Gasification reactivity of high-heating-rate chars (HHR-chars) in steam, carbon dioxide and their mixtures was investigated in a new macro-TG experimental device. The higher reactivity of the HHR-chars was highlighted by a comparison with reference chars prepared at a low heating rate (LHR-chars). It was found that the char reactivity in a mixed atmosphere of steam and carbon dioxide can be expressed as the sum of the individual reactivities obtained in single-atmosphere gasification experiments. This result was not dependent on the pyrolysis heating rate. In addition, gas-alternation gasification experiments - for both HHR-chars and LHR-chars - showed that gasifying the char with CO 2 up to 30% of conversion does not affect its reactivity to H 2O. Altogether, the results tend to indicate that the two reactant gases H2O and CO2 react on separate active sites when mixed atmospheres are used, and that CO2 does not affect the char structure to favor or inhibit the char-H2O gasification reaction. © 2013 Elsevier Ltd. All rights reserved.


Guizani C.,RAPSODEE | Escudero Sanz F.J.,RAPSODEE | Salvador S.,RAPSODEE
Comptes Rendus Chimie | Year: 2016

The catalytic properties of raw biomass chars and Ni-loaded biomass chars prepared at a high-heating-rate were assessed in the methane decomposition reaction. The raw chars exhibited a moderated catalytic activity in methane cracking while the Ni-loaded chars showed a catalytic activity 10 times higher than the raw chars. The deposited carbon was a highly ordered one as evidenced by XRD, Raman analysis and oxygen reactivity tests. The activation energy in the combustion reaction was estimated to be 300 kJ/mol. These results indicate that biomass char can be an effective low-cost and active support for metal impregnation to be used in catalytic cracking of hydrocarbons for hydrogen production. © 2015 Académie des sciences. Published by Elsevier Masson SAS.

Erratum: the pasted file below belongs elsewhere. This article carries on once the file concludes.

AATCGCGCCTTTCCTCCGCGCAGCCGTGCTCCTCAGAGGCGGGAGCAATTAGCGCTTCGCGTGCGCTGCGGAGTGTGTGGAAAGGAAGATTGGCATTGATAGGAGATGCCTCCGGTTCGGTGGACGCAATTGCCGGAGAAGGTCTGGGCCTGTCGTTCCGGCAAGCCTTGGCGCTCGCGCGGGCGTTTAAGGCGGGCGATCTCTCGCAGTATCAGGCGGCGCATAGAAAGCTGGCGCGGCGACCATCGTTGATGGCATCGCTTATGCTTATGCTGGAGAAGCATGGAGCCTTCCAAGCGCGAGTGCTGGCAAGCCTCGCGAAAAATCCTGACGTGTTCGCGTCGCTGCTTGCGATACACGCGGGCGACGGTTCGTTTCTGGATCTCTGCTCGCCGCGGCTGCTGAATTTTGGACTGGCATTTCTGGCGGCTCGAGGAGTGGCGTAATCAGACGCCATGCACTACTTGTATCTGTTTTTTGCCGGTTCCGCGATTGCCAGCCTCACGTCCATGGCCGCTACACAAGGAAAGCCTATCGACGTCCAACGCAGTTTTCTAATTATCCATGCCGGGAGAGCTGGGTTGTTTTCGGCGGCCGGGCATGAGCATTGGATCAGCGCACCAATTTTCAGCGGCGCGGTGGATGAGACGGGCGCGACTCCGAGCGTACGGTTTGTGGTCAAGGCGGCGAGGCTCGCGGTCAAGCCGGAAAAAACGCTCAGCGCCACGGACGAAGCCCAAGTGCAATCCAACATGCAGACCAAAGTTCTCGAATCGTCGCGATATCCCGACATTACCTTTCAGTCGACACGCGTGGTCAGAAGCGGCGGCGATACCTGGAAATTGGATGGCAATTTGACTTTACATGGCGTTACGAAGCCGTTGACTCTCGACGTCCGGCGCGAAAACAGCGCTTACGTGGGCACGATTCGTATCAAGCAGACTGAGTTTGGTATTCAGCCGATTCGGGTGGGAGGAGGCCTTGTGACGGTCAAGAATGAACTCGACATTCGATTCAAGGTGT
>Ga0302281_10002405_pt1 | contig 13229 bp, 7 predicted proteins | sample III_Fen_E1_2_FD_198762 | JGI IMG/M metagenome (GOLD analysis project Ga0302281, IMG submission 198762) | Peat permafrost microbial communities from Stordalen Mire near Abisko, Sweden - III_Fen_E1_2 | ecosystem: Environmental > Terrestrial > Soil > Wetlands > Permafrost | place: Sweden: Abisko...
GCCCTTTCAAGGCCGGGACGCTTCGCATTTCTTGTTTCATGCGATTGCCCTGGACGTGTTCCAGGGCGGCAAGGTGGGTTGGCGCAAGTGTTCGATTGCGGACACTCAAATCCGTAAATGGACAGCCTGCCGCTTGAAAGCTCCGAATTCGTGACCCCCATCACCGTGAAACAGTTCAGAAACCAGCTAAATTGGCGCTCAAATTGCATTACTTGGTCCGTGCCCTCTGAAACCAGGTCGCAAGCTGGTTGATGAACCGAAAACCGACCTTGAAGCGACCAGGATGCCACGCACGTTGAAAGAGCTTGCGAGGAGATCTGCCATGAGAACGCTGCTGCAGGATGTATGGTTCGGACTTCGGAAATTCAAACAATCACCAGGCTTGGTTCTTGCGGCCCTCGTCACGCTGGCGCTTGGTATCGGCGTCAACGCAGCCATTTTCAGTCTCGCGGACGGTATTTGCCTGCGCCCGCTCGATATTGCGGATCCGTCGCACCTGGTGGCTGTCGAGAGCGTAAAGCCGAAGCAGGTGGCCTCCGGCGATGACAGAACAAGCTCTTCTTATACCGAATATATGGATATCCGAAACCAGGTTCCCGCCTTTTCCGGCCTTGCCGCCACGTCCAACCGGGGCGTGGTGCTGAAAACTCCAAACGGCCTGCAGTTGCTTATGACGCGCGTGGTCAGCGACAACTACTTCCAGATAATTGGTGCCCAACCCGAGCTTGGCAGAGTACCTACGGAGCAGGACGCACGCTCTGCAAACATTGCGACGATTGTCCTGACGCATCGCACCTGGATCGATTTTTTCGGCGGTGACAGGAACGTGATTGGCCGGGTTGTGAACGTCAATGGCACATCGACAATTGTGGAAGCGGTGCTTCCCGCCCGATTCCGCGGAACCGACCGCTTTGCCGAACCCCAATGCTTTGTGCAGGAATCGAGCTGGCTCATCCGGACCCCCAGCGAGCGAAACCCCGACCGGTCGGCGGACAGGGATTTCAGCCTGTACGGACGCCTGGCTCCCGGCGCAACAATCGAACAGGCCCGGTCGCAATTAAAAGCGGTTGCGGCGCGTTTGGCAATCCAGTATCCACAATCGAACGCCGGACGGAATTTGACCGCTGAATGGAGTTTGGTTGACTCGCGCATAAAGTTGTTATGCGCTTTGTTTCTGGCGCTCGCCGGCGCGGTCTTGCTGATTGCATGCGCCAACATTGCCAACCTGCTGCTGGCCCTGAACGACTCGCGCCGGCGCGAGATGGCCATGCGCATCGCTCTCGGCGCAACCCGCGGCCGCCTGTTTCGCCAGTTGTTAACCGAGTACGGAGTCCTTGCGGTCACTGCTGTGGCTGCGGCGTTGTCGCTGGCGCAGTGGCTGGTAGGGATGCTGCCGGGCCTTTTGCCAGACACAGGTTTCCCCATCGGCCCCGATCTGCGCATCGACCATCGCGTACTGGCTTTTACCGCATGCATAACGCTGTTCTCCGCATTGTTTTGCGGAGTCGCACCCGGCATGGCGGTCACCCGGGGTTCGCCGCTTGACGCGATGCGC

Guizani C.,RAPSODEE | Escudero Sanz F.J.,RAPSODEE | Jeguirim M.,CNRS Mulhouse Institute of Materials Science | Gadiou R.,CNRS Mulhouse Institute of Materials Science | Salvador S.,RAPSODEE
Fuel Processing Technology | Year: 2015

Despite the huge literature on biomass char gasification with CO2 or H2O, ambiguity still hovers over the issue of char gasification in complex atmospheres. Gas alternation gasification experiments, in which the reacting gas is changed during the reaction, were performed with CO2/H2O at 900 °C for small (200 μm) and large (13 mm) Low Heating Rate (LHR) beech wood char particles to assess the potential influences that CO2 and H2O can have on each other during the char gasification reaction. The results showed no influence of a first gasification atmosphere on the char reactivity under the second one. The char reactivity to a specific gas at a certain conversion level was the same as if the gasification reaction was operated from the beginning with the same atmosphere composition. The purpose of this paper is to bring understanding keys to this lack of influence of previous gasification conditions on the char reactivity. Characterization of the chars throughout the conversion by measuring the total surface area and the active surface area was first performed. Then a transport limitation analysis based on the Thiele modulus was considered. It was concluded that the two gasses develop different porosities in the char, however, the Thiele modeling results and active surface area analysis indicate respectively that gasses diffuse preferentially in large macro-pores and that the concentration of active sites evolves similarly during both gasification reactions. This similarity in the diffusion mechanism as well as in the evolution of the concentration of active sites could be a plausible explanation for the only-dependent conversion reactivity observed in the gas alternation gasification experiments. © 2015 Elsevier B.V.